How do you describe light in terms of shadows? You certainly can’t construct light from its absence. How does one reveal to another what the other has yet to experience?
With all due respect to Mr. Morrison, I don’t believe that he was thinking about Platonic philosophy when he wrote “Break on through (to the other side).”
Having said that, he certainly hit on some solid philosophical ground. Sometimes we discover Truth even if we aren’t aiming for it. Many times as we “chase our pleasures here” and dig for “treasures there” our party boat runs aground the sandbar of experience. We get stopped and learn some heavy lessons. We pursue these shadowy pleasures, these impermanent things in hopes that they somehow are…or will lead us to…permanence.
In a certain sense, Plato agrees with the picture Morrison paints. He goes further though. Plato, early on in the Republic, suggests that if we followed something as ephemeral and impermanent as a shadow back to its source, we will eventually be lead to light. Life is littered with mile-markers that point to something higher. The shadows of life (objects, events, and failed relationships) hint at a participation with permanence. Our “misses” allude to the answer to their completion.
The shadows in life that seem to mislead us only, it seems, because we follow their callings in the wrong direction. We escape to the darker shadows instead of following the shadow back to the source of light. But how do we recognize that source when we come upon it? Do we simply throw our hands up and declare some sort of Derrida-ian acceptance of the light/shadow or permanence/ impermanence dichotomy/unity?
In Plato’s Allegory of the Cave, Book VII of The Republic, Plato uses the light/shadow partnership effectively to make a point about shadows and education. Light represents something like Truth (or “the way” or Nature) and shadows are related to opinion or miss applied Truth (“becoming”, but not necessarily lies). We can muse about light more easily by contemplating shadows and, this in turn, helps us guess about the nature of the light even though light as light cannot be directly grasped or seen.
We can only see light as it intermingles with or reflects off of objects. For Plato, Truth is unstable within our “cave”. Truth can illuminate and guide, but only as it mingles with opinion. If we look only at light, we are blinded. If we look only to the shadows, we are ignorant. Each is most accessible to us when they flirt with each other in our presence. After all, reading a newspaper article or even this post is made possible by the interplay of black letters against a white page.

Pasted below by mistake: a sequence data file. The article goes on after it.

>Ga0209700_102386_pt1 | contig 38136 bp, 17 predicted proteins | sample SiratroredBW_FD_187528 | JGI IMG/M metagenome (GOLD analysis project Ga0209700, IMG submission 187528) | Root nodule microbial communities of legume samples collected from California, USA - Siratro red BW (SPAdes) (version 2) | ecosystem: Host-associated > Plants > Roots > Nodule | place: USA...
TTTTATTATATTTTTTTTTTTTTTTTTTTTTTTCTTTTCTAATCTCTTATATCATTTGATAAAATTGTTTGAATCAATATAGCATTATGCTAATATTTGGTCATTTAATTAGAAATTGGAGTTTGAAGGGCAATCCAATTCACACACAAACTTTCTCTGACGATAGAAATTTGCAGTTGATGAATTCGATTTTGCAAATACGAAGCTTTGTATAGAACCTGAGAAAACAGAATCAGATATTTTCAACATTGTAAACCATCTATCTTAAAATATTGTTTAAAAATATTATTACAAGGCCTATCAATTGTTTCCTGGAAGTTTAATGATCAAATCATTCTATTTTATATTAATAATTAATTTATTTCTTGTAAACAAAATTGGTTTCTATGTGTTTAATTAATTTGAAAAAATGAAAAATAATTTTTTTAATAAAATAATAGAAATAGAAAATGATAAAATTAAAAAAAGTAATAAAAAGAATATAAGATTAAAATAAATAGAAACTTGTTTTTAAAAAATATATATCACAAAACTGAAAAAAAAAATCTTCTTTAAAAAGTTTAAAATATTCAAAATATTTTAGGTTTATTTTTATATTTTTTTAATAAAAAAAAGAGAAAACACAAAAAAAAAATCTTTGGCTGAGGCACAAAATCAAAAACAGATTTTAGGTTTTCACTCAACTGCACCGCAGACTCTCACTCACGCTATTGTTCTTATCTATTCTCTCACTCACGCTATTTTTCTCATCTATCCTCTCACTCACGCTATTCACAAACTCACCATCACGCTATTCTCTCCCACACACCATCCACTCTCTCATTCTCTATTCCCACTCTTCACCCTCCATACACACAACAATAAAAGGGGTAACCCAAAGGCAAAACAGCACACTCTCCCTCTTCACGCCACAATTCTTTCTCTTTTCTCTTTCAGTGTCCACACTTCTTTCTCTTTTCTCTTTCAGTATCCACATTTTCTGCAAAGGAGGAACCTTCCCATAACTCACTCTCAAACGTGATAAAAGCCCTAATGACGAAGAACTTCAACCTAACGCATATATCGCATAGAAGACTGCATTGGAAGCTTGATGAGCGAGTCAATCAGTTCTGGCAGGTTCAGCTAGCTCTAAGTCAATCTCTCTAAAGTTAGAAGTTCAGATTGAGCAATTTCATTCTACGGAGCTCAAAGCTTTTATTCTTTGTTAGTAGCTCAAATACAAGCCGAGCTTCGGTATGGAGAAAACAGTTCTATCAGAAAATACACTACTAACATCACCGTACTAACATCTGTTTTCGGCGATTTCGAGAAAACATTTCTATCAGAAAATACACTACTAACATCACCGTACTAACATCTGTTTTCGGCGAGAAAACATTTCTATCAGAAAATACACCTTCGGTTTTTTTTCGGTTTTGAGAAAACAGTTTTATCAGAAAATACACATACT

Can we transition to a mostly “light” education as we walk away from the “shadows”? Or are we forever forced to view the Truth by studying shadows?
In Book VII, Socrates claims that one can make his way from the depths of the cave, past the fire that casts the artificial light therein, to the mouth of the cave where the light of the sun reigns. In life, apparently, we are distracted not only by shadows, but by impermanent and permanent sources of light that make the shadows possible (I use the Declaration & compare it to the U.S. Constitution to flesh this superior and inferior ‘light’ idea out). Some things seem to be true for us and some things seem to be true for everyone, for example.
Further, Socrates does not speak of night outside of the cave, only sunlight. The fire inside the cave, though, had to have been put in there by someone. It seems to be more “artificial” in nature. The sun is out of reach and can’t be manipulated, though, at first, it’s light seems to be of the same nature as the fire inside the cave.
So, is life within the cave enveloped by “night” and outside the cave eternally bathed in light? Does the cave dweller experience mostly “nights” while the philosopher/teacher has at least a chance to experience both “day” and “night” if not mostly “day”? After all, if we brought the sun into the cave it would “destroy the night” and destroy the main educational tool for those in the shadows (see the above illustration). We can’t live near the sun, but a proper respectable distance from the sun makes our existence possible. Does Truth have the same nature?
The shadows in the cave cannot destroy the “day”, but shadows can divide it temporarily. Everyone, even the philosophers/teachers, are particular beings in a particular time and place. They have shadows too and they are in need of sleep as well (figuratively and literally).
To continue, light itself is only an offspring of something that creates the light. Light has a source that is not light. So we see shadows, which indicate some sort of absorption or interplay of light. This interplay reveals and educates, but does nothing to reveal or educate matters concerning the source of the light or maybe even the nature of the light itself. Matters concerning the source of the shadows are readily available or at least more immediately available and take a form or shape. Shapes can be communicated, but light cannot or at least cannot be directly communicated. The white of a piece of paper says nothing until letters are written upon it.
The educator of the cave dwellers (or ignorant) will have to speak of the light in terms of shadows. This is what it means to be a teacher. However, how does the teacher of a cave dweller ever come to know about the light themselves? Could their “light” be just another shadow? If so, what does this make the shadows of the cave dwellers?
Teaching is an art & cannot be a science. In our strange & wonderful endeavor, failure is as much a color on our pallet as anything else. We have to maneuver around/with/through our own shadows as we address our student’s. Recognition of shadows in our classrooms help point to the light we need to enlighten ourselves & our students.
In the final analysis, well constructed questions (shadows) can often educate better than final answers (light).